Currently, the government provides a larger Village Fund Allocation (ADD) to villages by requiring at least 10% of the General Allocation Fund (DAU) received by the regency/city government. Data from the Central Statistics Agency (BPS) in 2015 was 20.67 trillion or 3.23 per cent of the regional transfer funds disbursed to 74 thousand villages spread over 434 districts/cities. Approximately every village received 280.3 million from village funds. In 2016 it increased by 125.91 per cent to 46.9 trillion, meaning that each village received 643.6 million. Until 2019 the number of transfers to villages increased to 70 trillion Rupiah. Even targeted in 2024, the number of transfers to villages reached 400 trillion Rupiah (Indonesia, 2017).
The facts compiled by the non-governmental organization (NGO) Indonesia Corruption Watch (ICW), since the existence of significant funds managed by the village government in 2015, there have been 17 cases. Corruption cases continued to increase to 41 cases in 2016, and the number continued to increase to 96 cases so that the total cases in 2015-2017 reached 154 cases. Percentage mode in the form of embezzlement (32 cases), fictitious reports (17 cases), fictitious activities/projects (15 cases), and budget inflation (14 cases). cases) of 154 monitored cases, and 82 of 154 cases were village budgets as objects of corruption (Indonesian Corruption Watch (ICW), 2018).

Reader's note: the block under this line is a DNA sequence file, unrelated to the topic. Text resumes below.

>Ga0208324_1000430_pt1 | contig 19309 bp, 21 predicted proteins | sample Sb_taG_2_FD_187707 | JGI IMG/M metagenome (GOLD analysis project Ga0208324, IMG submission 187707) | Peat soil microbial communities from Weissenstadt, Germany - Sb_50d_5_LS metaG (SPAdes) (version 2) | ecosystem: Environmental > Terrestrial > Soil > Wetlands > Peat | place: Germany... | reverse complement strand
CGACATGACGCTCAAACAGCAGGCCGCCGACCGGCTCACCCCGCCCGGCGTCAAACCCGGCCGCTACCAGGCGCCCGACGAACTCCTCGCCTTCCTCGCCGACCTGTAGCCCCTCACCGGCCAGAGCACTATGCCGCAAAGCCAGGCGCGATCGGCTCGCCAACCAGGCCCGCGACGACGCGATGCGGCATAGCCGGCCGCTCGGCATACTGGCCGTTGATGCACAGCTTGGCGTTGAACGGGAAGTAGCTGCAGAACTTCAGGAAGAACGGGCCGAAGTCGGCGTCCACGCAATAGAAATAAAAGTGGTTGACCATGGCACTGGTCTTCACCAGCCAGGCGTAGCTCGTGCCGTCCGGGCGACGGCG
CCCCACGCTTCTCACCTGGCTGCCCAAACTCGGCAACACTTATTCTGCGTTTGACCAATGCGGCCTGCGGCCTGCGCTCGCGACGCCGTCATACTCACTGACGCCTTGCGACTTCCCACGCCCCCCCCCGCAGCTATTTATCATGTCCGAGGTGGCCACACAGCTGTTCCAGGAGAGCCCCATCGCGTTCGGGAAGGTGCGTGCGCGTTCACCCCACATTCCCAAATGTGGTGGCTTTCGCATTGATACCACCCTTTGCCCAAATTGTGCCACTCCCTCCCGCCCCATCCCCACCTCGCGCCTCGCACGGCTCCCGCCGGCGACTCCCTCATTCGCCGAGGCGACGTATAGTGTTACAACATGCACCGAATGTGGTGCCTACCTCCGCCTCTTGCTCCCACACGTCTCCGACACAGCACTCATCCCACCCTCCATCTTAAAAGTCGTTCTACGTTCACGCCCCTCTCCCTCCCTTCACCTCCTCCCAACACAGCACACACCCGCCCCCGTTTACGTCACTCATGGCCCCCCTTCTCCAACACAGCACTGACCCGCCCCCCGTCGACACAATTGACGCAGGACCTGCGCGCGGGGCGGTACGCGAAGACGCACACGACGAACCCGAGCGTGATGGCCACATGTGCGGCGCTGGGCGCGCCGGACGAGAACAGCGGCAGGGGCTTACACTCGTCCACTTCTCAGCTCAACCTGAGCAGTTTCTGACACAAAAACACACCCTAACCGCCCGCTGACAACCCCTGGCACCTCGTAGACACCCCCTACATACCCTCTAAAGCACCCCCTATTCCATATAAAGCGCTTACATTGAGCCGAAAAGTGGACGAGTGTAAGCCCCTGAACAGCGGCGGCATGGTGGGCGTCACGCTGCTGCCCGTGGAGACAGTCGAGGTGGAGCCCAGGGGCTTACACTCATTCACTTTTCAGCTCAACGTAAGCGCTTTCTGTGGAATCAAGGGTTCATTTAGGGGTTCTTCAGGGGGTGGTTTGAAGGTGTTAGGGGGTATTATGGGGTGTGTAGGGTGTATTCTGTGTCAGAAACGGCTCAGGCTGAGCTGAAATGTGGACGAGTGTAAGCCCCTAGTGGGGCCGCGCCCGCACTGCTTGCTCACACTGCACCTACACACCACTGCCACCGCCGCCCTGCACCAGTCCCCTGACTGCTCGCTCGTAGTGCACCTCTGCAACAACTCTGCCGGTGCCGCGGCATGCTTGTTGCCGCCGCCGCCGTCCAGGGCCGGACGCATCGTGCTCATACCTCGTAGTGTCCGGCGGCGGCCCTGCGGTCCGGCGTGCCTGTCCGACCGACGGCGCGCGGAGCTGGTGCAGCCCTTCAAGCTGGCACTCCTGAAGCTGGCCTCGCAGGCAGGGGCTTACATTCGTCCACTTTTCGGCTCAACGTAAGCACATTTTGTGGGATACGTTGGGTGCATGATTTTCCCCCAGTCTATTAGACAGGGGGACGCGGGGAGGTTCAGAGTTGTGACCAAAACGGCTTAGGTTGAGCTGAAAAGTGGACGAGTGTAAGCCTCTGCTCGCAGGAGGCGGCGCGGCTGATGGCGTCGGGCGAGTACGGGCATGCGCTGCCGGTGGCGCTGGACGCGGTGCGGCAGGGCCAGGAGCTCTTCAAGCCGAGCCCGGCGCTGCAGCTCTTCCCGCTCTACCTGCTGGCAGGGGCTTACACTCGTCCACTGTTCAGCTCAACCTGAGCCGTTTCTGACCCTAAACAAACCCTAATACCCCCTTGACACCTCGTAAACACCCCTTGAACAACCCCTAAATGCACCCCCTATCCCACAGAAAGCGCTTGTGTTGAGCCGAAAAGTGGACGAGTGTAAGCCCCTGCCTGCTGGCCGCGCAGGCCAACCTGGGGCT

ICW's summary of village government corruption is also found in the Donggala regency. Corruption occurs in the financial management of the Balukang Village Government. Corruption there involved more than three village officials. Starting with the Village Head as the Budget Use Authority in the Balukang Village Government, the Balukang Village Government Secretary as the Coordinator of Budget Implementation. and Treasurer of the Balukang Village Government as cash manager (Donggala District Government, 2019).